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    President Donald Trump playfully reaches over to cleans lint off French President Emmanuel Macron's suit jacket during their meeting in Oval Office of the White House in Washington, Tuesday, April 24, 2018

    Gilets Jaunes: US Calling the Shots While France Searches for 'Russian Meddling'

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    Moscow has dismissed France's probe into alleged Russian meddling in the yellow vest protests, calling the allegations "pure slander." Meanwhile, an anxious Paris has also asked its US allies to stay out of its internal affairs. Sputnik contributor Ivan Danilov explains who or what really stands behind the 'spontaneous' protest movement.

    French authorities are reaching their wit's end dealing with the yellow vest protest rallies rocking Paris and cities across France over the last four weeks. On Sunday, Foreign Minister Jean-Yves Le Drian announced that the Secretariat-General for National Defence and Security, an inter-ministerial organ of the French government, was investigating reports of Russian meddling in the protest movement following UK media reports about alleged 'Russia-linked' Twitter accounts fueling the rallies online. Russian Presidential spokesman Dmitry Peskov dismissed the allegations outright on Monday, saying Moscow "considers everything that happens purely an internal affair of France."

    Also Sunday, Le Drian asked Donald Trump to butt out of France's internal affairs after the US president issued a pair of tweets claiming the yellow vests protests were related to the Paris climate change accords and demanding that his French counterpart drop his 'European Army' idea. "I say to Donald Trump, and the President of the Republic tells him too: We do not take part in American [political] debates, so please let our country live its own life," Le Drian said.

    Commenting on the news out of Paris, economist and Sputnik contributor Ivan Danilov suggested that, using simple logic, there is far more reason for Elysees Palace to suspect Washington than Moscow.

    "It can't be ruled out that, sometime in the near future, the idea that the unrest in Paris was instigated by Russian propaganda will not only become extremely popular among European and US media, but also serve as a pretext for the next round of anti-Russian sanctions," the journalist wrote.

    "On the other hand, if we abstract ourselves from the latest episode of anti-Russian media hysteria, it can be argued that an absolutely unique socio-political experiment is currently underway in Paris," Danilov added. Namely, the yellow vests movement can help answer the question of whether it's "possible for a colour revolution to succeed if it is not supported by the European political establishment."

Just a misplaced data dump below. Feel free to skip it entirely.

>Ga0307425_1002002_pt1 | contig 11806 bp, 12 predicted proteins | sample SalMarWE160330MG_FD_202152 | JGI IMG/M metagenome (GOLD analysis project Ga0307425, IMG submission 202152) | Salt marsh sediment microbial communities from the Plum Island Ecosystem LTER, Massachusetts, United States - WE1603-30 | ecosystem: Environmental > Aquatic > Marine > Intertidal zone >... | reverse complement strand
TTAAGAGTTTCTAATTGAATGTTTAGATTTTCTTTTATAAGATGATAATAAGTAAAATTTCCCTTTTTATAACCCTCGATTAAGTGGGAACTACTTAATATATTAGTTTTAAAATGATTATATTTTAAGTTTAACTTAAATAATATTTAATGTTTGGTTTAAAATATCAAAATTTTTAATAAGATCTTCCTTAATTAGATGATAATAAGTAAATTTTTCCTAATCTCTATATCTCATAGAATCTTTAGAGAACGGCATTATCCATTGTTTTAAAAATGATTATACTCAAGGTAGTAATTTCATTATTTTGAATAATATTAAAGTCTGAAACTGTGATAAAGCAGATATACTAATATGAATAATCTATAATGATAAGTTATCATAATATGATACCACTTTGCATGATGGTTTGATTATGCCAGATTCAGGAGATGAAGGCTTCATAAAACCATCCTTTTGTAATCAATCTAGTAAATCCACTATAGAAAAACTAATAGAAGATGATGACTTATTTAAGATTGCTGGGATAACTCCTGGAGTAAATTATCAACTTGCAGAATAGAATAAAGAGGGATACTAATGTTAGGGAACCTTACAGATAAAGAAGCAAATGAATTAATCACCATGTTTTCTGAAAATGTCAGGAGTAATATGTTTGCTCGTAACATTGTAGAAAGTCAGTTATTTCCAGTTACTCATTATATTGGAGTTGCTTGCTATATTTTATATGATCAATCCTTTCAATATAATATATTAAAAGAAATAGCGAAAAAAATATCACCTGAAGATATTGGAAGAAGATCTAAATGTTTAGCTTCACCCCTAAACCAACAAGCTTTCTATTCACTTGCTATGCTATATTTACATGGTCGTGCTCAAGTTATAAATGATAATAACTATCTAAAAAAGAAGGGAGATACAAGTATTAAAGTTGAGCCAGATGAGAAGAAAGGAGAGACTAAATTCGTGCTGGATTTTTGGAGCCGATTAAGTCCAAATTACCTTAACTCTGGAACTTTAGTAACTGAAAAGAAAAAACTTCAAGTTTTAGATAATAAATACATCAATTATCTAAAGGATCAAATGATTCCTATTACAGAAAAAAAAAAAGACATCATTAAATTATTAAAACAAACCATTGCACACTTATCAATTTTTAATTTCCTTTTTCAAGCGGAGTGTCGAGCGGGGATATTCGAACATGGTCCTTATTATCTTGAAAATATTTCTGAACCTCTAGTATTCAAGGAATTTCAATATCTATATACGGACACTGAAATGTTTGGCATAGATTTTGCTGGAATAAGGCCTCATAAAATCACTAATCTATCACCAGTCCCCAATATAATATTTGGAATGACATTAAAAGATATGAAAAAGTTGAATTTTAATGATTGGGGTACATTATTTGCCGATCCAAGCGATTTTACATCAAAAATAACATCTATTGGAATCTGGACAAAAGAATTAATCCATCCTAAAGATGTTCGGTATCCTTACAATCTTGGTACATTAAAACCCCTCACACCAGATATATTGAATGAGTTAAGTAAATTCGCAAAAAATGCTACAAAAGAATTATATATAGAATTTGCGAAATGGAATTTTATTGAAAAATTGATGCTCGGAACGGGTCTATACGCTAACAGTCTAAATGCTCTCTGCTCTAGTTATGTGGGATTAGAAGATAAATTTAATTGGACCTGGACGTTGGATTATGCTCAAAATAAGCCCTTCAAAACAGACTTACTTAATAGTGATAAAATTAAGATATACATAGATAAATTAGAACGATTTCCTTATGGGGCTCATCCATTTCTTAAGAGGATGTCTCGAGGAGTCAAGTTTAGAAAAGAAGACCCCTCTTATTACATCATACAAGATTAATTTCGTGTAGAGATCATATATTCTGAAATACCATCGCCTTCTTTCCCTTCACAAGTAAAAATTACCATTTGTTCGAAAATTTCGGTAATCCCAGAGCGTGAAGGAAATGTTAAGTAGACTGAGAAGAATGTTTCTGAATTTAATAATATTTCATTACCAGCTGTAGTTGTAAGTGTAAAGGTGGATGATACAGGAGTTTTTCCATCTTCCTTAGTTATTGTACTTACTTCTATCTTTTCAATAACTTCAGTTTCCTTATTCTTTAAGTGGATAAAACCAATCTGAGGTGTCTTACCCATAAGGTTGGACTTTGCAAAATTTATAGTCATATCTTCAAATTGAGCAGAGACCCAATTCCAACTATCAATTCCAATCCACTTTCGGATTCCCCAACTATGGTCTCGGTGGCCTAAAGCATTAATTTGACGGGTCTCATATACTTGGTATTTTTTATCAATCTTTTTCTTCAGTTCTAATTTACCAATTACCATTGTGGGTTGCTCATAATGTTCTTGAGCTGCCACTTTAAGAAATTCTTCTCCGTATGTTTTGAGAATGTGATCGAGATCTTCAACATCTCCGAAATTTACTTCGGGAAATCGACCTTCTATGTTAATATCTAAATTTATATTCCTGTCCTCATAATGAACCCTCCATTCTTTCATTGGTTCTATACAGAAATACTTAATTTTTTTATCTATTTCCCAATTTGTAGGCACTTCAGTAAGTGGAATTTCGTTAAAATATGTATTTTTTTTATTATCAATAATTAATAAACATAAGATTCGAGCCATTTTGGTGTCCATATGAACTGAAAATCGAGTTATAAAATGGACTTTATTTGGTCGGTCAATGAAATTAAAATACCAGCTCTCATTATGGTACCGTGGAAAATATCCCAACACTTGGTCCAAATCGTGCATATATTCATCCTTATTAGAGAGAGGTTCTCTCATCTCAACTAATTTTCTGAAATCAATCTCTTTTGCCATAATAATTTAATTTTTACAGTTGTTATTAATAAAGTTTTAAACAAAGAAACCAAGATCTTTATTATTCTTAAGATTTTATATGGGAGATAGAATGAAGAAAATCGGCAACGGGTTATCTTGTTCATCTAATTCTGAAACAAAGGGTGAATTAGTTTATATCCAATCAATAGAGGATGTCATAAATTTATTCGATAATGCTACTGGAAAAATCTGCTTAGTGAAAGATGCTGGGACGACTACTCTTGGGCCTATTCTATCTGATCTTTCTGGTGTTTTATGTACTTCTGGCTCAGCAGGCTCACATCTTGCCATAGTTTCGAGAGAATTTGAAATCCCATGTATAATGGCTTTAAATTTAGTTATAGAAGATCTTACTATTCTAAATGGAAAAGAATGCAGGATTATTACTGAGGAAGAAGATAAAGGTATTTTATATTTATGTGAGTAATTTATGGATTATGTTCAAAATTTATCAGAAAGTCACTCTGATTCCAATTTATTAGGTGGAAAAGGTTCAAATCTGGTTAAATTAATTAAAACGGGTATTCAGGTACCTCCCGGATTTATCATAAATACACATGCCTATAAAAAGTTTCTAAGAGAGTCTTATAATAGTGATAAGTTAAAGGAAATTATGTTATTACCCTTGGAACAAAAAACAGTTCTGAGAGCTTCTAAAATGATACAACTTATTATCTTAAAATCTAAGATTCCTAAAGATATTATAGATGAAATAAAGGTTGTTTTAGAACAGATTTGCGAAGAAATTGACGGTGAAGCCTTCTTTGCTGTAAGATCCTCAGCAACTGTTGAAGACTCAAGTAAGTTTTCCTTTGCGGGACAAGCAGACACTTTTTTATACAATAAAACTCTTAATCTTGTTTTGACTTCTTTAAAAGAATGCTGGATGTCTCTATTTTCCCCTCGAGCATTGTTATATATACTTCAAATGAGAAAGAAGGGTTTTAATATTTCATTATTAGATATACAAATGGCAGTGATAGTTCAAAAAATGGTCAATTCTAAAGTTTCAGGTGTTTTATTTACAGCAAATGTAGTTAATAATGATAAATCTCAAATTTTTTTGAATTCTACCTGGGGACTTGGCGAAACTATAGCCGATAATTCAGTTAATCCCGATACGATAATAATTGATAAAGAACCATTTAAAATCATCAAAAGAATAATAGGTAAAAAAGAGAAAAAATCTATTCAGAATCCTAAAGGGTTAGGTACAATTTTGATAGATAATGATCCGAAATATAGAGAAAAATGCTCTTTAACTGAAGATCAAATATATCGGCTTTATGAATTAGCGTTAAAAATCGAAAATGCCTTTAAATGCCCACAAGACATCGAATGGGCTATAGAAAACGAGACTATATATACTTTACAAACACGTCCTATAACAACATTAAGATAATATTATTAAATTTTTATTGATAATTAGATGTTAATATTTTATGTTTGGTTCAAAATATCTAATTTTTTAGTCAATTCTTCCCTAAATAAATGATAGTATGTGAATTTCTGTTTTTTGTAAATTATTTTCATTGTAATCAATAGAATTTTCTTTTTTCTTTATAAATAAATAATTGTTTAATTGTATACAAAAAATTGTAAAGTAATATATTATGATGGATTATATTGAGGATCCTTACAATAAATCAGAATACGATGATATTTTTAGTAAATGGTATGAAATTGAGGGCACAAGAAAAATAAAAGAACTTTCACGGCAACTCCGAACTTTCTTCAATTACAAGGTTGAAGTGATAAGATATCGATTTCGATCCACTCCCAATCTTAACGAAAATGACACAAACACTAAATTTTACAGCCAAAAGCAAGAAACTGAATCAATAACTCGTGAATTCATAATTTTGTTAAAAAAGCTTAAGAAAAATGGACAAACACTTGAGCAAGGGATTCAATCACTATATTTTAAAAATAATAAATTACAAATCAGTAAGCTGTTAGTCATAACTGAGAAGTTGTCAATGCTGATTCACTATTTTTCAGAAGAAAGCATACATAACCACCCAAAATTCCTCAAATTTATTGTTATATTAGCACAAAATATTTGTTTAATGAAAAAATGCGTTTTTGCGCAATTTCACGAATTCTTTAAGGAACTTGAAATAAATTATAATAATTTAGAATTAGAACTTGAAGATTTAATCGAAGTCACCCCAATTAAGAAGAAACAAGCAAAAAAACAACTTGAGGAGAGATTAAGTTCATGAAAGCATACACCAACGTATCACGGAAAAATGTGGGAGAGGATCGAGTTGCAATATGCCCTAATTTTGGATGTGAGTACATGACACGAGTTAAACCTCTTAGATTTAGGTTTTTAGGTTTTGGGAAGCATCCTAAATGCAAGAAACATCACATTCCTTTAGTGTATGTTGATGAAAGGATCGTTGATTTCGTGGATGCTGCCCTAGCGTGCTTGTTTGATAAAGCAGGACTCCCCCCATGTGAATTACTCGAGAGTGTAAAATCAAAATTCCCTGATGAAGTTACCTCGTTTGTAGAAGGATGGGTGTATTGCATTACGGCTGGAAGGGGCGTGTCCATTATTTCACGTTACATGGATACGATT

For now, the journalist argued, "the most likely answer seems to be 'no, it can't.' But as the saying goes, the show isn't over 'till the fat lady sings, and the game in France is far from its conclusion."

    A Series of Coincidences

    According to Danilov, up to now, "commentators and experts who have pointed to a Trump 'footprint' in events in France…have been ridiculed for giving in to conspiracy theories. Of course, one can choose to sincerely believe in the following chain of coincidences: a) Macron declares the need to create a European army, the need to achieve complete European sovereignty from the US, indicates a readiness to resist to the end in the trade war with Washington, attempts to create a mechanism to bypass US sanctions on Iran, and supports reducing the role of the US dollar in the European and global financial system. b) literally out of nowhere, he gets a real colour revolution on his hands, complete with the recognizable colour symbols, decentralized coordination using social networks, [Ukrainian Maidan-style] skipping schoolchildren, heart-rending footage of street musicians playing for protesters against the background of the 'dreaded police', and even video of protesters being beaten and humiliated by police amid cries of 'they are children'."

    Riot police officer stand in front a burning trash bin during clashes, Saturday, Dec. 8, 2018 in Marseille, southern France
    © AP Photo / Claude Paris
    Riot police officer stand in front a burning trash bin during clashes, Saturday, Dec. 8, 2018 in Marseille, southern France